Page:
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The same holds true for hvacr schools and training programs. If you want your program to not only survive, but thrive, you may want to look into accreditation.
The Partnership for Air-Conditioning, Heating, Refrigeration Accreditation (PAHRA) has been formed to set an educational standard for hvacr programs.
The Mission of PahraLeslie Sandler, director of education for the Air-Conditioning & Refrigeration Institute (ARI), is the acting director for PAHRA. According to Sandler, PAHRA was validated by representatives from all the major industry organizations. This includes the Air Con-ditioning Contractors of America (ACCA), the Gas Appliance Manu-facturers Association (GAMA), the Refrigeration Service Engineers Society (RSES), the Plumbing-Heating-Cooling Contractors – National Association (PHCC-NA), the Northamerican Heating, Refrigeration and Aircondition-ing Wholesalers (NHRAW), and, of course, ARI.
In March 2000, the Council of Air-Conditioning & Refrigeration Educators (CARE) also gave its support of PAHRA at its annual meeting. Also, in the early drafting stages, PAHRA sent letters to 1,300 training programs across the country seeking comments on the accreditation. So far, approximately 500 comments have been returned.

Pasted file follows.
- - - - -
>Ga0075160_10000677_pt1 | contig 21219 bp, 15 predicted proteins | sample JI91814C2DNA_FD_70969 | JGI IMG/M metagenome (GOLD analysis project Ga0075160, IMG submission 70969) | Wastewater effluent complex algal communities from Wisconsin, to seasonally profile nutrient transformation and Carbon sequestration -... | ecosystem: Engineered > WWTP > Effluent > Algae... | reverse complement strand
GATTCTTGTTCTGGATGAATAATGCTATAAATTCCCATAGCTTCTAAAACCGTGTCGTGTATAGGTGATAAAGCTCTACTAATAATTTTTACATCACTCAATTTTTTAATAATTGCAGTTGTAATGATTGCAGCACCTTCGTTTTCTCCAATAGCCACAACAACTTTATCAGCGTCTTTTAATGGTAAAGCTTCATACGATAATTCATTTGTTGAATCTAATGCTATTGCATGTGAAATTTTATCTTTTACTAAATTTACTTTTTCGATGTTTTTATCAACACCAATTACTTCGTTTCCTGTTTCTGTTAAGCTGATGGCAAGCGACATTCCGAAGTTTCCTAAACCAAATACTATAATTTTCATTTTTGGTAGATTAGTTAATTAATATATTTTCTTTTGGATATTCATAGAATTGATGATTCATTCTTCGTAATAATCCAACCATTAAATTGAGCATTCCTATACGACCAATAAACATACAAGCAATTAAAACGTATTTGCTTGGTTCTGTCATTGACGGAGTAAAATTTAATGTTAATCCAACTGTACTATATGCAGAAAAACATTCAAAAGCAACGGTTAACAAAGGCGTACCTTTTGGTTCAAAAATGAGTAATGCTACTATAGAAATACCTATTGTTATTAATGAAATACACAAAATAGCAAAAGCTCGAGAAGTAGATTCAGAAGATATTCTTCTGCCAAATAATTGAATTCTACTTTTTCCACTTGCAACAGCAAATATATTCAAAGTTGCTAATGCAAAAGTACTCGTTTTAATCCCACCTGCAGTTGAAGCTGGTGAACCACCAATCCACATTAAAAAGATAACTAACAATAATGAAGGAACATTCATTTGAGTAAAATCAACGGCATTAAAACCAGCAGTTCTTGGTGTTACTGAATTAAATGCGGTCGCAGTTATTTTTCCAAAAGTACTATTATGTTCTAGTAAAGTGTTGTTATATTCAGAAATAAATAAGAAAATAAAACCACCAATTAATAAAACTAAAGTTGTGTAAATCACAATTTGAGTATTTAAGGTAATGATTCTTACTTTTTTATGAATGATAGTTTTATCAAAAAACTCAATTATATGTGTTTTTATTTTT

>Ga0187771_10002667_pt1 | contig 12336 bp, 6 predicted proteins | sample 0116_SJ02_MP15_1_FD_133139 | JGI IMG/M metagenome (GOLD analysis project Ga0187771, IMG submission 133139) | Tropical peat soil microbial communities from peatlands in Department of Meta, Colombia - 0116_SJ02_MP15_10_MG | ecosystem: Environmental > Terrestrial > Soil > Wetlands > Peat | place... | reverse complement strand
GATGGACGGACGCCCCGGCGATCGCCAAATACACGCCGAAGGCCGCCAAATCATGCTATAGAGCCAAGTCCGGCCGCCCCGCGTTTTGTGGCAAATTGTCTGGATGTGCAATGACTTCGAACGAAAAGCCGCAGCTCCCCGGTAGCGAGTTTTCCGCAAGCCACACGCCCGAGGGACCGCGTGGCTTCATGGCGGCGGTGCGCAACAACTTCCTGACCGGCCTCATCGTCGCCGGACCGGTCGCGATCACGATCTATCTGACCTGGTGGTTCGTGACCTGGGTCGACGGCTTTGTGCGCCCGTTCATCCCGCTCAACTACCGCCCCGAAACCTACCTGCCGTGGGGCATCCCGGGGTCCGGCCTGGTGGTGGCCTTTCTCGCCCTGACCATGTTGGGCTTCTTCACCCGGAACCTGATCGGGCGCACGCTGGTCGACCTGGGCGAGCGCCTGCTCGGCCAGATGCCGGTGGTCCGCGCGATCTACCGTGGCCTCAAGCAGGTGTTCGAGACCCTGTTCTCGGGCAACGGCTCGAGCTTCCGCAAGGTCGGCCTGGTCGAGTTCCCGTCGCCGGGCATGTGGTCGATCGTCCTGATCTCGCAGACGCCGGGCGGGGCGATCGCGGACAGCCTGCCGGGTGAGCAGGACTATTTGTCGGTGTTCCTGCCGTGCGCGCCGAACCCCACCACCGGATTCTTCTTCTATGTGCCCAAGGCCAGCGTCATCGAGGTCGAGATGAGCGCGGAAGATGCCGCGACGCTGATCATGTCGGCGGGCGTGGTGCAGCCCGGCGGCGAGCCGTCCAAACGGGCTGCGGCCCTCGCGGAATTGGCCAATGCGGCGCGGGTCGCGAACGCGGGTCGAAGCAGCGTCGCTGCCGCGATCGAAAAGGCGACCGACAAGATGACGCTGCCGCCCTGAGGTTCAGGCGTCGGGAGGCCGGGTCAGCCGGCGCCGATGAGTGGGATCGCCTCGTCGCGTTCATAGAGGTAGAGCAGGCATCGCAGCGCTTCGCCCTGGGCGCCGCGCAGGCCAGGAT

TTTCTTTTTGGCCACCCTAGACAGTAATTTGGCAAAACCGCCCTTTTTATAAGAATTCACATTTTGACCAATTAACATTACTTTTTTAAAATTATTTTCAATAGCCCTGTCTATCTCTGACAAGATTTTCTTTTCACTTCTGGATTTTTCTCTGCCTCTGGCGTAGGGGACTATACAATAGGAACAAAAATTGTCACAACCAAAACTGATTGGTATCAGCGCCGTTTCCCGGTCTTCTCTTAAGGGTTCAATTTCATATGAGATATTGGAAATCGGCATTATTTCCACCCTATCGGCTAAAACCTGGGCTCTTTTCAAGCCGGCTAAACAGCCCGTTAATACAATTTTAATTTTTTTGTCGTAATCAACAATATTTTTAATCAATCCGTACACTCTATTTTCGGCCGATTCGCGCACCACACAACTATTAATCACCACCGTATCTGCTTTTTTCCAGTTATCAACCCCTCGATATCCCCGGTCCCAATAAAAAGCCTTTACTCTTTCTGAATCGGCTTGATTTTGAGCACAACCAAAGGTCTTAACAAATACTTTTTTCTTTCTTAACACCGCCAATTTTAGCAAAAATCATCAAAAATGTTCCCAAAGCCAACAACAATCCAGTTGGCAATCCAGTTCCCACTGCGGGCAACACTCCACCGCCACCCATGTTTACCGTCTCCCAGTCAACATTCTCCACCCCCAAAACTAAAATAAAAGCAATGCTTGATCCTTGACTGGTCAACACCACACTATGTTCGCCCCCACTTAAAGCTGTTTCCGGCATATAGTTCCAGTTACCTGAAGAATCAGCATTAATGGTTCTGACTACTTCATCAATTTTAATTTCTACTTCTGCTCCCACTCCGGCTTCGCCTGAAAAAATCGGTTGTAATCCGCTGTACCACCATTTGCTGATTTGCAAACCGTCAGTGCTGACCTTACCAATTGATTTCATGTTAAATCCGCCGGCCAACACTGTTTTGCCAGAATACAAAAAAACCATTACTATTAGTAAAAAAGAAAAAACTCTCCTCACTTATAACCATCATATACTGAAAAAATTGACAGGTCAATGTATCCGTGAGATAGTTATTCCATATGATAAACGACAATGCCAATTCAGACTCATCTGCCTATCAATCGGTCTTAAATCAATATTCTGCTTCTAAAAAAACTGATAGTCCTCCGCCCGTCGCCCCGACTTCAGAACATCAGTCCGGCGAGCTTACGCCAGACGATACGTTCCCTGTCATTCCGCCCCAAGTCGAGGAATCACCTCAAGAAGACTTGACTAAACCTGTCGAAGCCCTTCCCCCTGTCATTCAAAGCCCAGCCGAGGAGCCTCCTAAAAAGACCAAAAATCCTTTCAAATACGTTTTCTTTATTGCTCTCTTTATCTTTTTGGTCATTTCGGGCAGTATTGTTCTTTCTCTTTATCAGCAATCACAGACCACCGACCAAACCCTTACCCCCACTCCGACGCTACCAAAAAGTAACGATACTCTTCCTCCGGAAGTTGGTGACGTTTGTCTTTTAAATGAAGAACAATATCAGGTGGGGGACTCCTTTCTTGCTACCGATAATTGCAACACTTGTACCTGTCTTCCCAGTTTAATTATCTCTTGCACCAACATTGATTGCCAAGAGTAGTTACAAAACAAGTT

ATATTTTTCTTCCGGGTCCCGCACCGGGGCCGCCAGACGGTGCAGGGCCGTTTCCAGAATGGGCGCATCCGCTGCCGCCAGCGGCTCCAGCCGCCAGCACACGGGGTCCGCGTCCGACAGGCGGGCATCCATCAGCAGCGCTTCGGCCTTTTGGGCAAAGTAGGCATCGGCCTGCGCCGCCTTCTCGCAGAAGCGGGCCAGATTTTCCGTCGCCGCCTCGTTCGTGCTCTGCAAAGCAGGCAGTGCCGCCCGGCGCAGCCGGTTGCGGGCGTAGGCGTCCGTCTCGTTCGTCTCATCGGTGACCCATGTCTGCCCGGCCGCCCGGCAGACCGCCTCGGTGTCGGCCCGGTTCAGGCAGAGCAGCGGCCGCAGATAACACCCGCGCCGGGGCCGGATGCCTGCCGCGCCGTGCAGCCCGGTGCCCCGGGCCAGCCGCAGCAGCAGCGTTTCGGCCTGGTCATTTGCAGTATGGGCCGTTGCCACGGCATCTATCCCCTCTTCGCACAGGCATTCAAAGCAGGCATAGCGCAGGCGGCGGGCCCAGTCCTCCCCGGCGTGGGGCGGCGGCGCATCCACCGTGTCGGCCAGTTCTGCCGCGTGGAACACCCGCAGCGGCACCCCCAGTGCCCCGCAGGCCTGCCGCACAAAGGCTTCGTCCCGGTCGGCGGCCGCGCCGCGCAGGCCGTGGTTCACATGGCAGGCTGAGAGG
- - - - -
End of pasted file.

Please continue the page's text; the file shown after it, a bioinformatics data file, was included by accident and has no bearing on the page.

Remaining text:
Sandler points out that there are other accreditation programs specifically for hvacr training facilities, but PAHRA is “the first one that is validated by representatives of the major trade associations.”
The purpose of PAHRA is to use accreditation as a way to improve the quality of education and to establish a standard that is supported and developed by the hvacr industry.
“When you are PAHRA accredited,” Sandler said, “this is what the industry says training programs should aspire to be.”
To be accredited, a school must first fill out a self-evaluation form. This form takes several objectives into account, such as teacher qualifications, student-teacher ratio, and safety issues. The Industry Competency Exam (ICE) must be used at the completion of the program. PAHRA does not require a specific text or curriculum for use in the classroom, but does require that specific topics be covered.
Next, the school must specify if it is applying for all areas of accreditation or one specific category. The categories include residential a/c and heating, light commercial a/c and heating, and commercial refrigeration.
The following step is a visit to the site. The visit is conducted by a PAHRA team leader, as well as team members that are chosen by the training program seeking accreditation. These team members must also be approved by PAHRA. During this two-day inspection, team members and the team leader verify that the information on the self-evaluation is correct.
Before awarding accreditation, team members must tally a score between the self-evaluation and the on-site visit. From the on-site visit, training programs will be scored in 10 different areas. A few of these areas include institutional administration, resource mater-ial, facilities, and instruction. From each of these areas, the training facility must not score below a 65%. If the combined average score of each area is at least 70%, then PAHRA will award accreditation.